Obtaining V(FGref), H(FGref), and U(FGref)

Utility based approach requires estimation of V(FGref) and h(FGref) [refer model Section “Computing U(FGref)”]. V and h are generated for Ingvarsson silk and Ingvarsson sandpaper and were obtained using the parameters given in Table 1. We assumed the noise to be inversely related to the friction coefficient. Hence a higher noise was used in case of lower μ and vice versa.

Note that value functions [expressed as a function of FGref (Appendix B, Equation (42)] in case of PG are expected to have a sigmoidal shape, since a FG level that exceeds the Fslip always results in a successful grip-lift and therefore reward. On the contrary, the risk function, h [Appendix B, Equation (43)], is expected to be bell-shaped since risk is the highest in the neighborhood of slip force, and zero far from it.

These observations are supported by the value and risk functions constructed for various experimental conditions —Fellows et al. (1998) light and Ingvarsson et al. (1997) silk and sandpaper cases. Figure 8A shows the value and risk functions for Fellows et al. (1998), Figure 8B shows the value and risk functions for Ingvarsson et al. (1997) silk and Figure 8C shows the value and risk functions for Ingvarsson et al. (1997) sandpaper condition.


Figure 8. Figure showing the value, risk and utility (α = 0.3 and α = 0.5) of the RBF network as an average value of 20 runs for (A) Fellows et al. (1998) (B) Ingvarsson et al. (1997) silk, and (C) Ingvarsson et al. (1997) sandpaper.

Performing Action Selection Using the BG and Simulating the Control and PD Cases of the Study

Two features mark the difference in V(FGref) and h(FGref) between controls and PD. In PD OFF case we apply the clamped δU(=δLim) condition [Equation (26b)], whereas in PD ON case we add a positive constant (δMed) to δU [Equation (26c)]. In addition to these changes in the dopamine signal, δU, we assume altered risk sensitivity in PD. Studies also suggest altered risk taking in PD patients (in particular, risk in PD ON> risk in PD OFF) when compared to healthy controls (Cools et al., 2003). Since α represents risk sensitivity in the utility function [Equation (20)], we use a smaller α in PD case (both ON and OFF) (Refer Tables 3, 4 for the simulated values).


Table 3. Table showing the GEN parameters and Utility parameters for Fellows et al. (1998) control and PD ON.


Table 4. Table showing the GEN parameters and Utility parameters for simulating both Ingvarsson et al. (1997) cases of silk and sandpaper in controls, PD OFF and PD ON conditions.

As described earlier, the GEN method [Equation (23)], produces a series of SGF values with a certain mean and standard deviation computed over the trials. It may be recalled, from “Model”, that Equation (23) represents a form of stochastic hill-climbing over the utility function, U. It represents a map from FGref (t − 1) to FGref (t), where “t” represents the trial number. The three terms on the RHS of Equation (23) represent GO, NOGO and Explore regimes, in that order. The three regimes are active under conditions of high, low, and moderate dopamine (δU), respectively. Figure 9 shows some sample profiles of the three terms on the RHS of Equation (23).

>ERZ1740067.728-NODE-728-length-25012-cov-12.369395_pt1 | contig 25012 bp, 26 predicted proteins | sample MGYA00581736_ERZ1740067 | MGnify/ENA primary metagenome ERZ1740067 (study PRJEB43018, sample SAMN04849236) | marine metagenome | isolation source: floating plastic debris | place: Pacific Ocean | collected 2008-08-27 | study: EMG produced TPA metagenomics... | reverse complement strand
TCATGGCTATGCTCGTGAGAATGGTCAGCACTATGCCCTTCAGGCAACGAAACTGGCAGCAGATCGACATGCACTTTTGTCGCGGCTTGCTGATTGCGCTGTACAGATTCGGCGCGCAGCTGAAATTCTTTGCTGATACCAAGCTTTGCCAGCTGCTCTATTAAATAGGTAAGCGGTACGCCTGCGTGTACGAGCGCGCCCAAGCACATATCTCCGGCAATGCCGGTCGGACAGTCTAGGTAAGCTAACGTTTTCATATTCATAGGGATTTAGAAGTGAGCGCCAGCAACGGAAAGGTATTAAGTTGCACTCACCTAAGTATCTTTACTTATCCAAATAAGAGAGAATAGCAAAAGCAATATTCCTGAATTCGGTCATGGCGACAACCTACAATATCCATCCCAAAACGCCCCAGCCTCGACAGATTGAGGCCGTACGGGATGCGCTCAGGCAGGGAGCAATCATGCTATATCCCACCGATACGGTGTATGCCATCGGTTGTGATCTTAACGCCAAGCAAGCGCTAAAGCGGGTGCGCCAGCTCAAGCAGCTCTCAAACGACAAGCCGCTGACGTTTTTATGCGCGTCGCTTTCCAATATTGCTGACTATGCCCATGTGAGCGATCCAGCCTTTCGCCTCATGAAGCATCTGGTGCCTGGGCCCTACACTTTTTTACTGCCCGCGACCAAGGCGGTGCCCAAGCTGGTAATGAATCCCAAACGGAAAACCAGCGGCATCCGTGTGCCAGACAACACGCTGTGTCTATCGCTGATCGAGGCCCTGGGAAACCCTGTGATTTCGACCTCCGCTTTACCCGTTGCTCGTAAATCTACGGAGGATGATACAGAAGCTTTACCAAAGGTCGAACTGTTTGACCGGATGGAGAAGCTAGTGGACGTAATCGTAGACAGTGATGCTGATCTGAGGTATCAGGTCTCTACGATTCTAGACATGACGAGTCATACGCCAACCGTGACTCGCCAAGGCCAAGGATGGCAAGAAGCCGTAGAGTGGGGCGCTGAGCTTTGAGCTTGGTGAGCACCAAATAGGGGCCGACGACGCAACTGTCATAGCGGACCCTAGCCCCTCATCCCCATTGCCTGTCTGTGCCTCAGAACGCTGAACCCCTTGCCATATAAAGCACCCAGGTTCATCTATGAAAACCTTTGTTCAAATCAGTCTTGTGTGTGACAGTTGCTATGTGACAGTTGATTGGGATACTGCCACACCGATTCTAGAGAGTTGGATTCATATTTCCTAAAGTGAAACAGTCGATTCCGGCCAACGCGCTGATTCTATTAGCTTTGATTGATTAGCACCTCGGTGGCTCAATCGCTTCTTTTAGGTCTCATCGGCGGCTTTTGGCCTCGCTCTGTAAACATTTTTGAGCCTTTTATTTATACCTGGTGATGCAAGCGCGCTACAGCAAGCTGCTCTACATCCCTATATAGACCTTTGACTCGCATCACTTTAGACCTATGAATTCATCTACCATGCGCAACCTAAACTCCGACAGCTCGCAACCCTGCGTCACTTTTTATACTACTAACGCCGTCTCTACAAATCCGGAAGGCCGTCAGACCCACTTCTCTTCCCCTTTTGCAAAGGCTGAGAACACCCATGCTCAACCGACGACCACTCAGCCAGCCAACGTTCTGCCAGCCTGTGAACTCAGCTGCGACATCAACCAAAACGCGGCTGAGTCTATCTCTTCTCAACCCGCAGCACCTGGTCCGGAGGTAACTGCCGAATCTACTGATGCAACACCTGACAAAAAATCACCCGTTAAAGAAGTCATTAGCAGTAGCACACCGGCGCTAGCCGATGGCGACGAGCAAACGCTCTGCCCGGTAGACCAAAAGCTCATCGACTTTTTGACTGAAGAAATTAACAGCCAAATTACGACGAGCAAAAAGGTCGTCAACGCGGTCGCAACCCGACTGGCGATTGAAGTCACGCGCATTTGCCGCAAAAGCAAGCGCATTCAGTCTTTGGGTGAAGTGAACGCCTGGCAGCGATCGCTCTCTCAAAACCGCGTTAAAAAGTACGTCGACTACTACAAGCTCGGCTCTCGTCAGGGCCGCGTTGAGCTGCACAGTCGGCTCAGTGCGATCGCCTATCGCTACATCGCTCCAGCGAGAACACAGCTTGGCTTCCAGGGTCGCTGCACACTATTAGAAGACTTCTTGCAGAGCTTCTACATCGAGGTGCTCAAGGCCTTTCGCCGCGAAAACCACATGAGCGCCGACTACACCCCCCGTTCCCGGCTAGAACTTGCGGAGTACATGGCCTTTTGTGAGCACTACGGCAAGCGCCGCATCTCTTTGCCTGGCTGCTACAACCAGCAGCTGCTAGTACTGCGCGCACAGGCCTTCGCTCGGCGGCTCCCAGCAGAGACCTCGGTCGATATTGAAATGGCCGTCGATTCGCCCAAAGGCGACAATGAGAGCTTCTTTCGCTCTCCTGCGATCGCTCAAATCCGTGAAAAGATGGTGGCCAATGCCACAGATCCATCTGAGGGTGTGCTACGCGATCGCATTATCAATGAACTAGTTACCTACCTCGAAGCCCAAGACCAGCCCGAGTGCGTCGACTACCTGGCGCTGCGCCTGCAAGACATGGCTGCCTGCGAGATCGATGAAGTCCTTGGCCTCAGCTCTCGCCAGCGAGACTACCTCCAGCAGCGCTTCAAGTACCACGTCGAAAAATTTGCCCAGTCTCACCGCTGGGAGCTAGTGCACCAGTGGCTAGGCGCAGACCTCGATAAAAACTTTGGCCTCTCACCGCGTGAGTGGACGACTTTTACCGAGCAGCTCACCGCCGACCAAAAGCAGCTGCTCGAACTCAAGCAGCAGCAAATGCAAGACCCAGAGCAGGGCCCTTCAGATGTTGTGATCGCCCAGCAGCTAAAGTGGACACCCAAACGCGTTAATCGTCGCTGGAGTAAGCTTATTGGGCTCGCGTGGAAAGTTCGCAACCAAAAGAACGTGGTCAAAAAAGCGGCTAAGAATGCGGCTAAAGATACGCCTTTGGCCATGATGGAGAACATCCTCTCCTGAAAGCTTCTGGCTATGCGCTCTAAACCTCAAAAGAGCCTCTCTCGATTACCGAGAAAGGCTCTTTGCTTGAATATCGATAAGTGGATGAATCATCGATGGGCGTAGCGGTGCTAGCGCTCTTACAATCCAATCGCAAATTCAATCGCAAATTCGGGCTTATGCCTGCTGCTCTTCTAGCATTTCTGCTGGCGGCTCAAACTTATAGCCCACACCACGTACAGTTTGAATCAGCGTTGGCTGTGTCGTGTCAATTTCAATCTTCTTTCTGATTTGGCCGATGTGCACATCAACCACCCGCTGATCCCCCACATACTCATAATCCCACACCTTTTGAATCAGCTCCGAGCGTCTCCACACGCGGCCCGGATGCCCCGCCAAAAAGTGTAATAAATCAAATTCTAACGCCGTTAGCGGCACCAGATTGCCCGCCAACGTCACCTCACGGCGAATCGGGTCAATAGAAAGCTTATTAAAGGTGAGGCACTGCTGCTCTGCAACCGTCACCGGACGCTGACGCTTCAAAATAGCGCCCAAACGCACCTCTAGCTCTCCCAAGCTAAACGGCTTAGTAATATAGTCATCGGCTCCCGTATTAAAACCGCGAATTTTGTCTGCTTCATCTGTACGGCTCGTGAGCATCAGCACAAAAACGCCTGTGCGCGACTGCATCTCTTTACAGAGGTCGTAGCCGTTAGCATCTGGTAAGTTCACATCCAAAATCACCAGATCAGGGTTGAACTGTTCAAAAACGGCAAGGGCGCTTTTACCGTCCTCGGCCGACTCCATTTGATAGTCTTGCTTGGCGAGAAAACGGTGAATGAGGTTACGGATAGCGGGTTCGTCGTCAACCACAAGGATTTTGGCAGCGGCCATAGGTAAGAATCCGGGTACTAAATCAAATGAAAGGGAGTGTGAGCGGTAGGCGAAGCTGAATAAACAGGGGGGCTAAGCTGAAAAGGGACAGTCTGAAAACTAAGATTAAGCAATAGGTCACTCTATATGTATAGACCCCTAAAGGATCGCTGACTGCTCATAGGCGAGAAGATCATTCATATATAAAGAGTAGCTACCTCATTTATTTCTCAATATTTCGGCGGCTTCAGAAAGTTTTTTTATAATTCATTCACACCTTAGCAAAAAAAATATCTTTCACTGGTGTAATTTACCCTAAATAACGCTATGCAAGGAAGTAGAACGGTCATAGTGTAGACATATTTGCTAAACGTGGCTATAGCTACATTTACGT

Figure 9. Figure illustrating output of the GO (λG = 2), NOGO (λN = −2), explore (σE = 1) regime and the overall output of the three regimes. Here AG = AN = AE = 1. The ΔFGref(t − 1) is set to 1. We thereby analyze the selection output ΔFGref(t) as a function of δU alone. The “overall” graph is produced by actually adding the noise term [III term on RHS in Equation (23)]. Note the high variability in ΔFGref(t) in the vicinity of δU = 0.

Using the GEN policy on δU, we simulate our model with parameters described in Tables 3, 4 (However, simulation with δV of Equation (21) with the same parameter set described in this section yields Supplementary Material B).

Procedure to train the GEN parameters

• The change in FGref (i.e., ΔFGref) from trial, “t” to “t+1” is given in Equation (23).

• This Equation (23) contains six parameters (AG/E/N, λG/N and σE) whose values need to be determined.

• The training for GEN parameters (AG/E/N, λG/N and σE) was carried out using GA for optimizing CEGEN on Fellows et al. (1998) control condition experimental data. (Figure 6A)

• The GEN parameters obtained from the control conditions are also used for simulating PD. In case of (Fellows et al., 1998), the parameters from controls are used for PD ON only. In case of (Ingvarsson et al., 1997), the parameters from controls are used in PD ON and OFF for two surface conditions – silk and sandpaper.

• In PD OFF case, only δLim and α are trained. In PD ON case, δLim, δMed and α are trained.

Simulation of Fellows et al. (1998) results

Fellows et al. (1998) for controls was simulated using the parameters (Table 4) obtained by optimizing GA on CEGEN.

(a) Using the AG/E/N, λG/N, σE and α = 0.7 obtained from the GA, the controls was simulated using δLim = 1 and δMed = 0.

(b) A similar approach was performed for modeling the PD ON condition. The parameters (AG/E/N, λG/N and σE) were the same as the controls, while the values of α = 0.312, δLim = −0.5 and δMed = 0.427 were obtained by GA optimization. For a detailed list of parameters see Table 3.

A comparison of the experimental and simulated data obtained for Fellows et al. (1998) using the parameters in Table 3 is given as Figure 10.


Figure 10. Comparison of experimental (Fellows et al., 1998) and simulation results for SGF. The bars represent mean (±SEM). The results for the control and PD ON groups are statistically significant with the p-value < 0.05 in both the experiment and simulation.

Simulation of Ingvarsson et al. (1997) results

Following the simulation of the Fellows et al. experiment: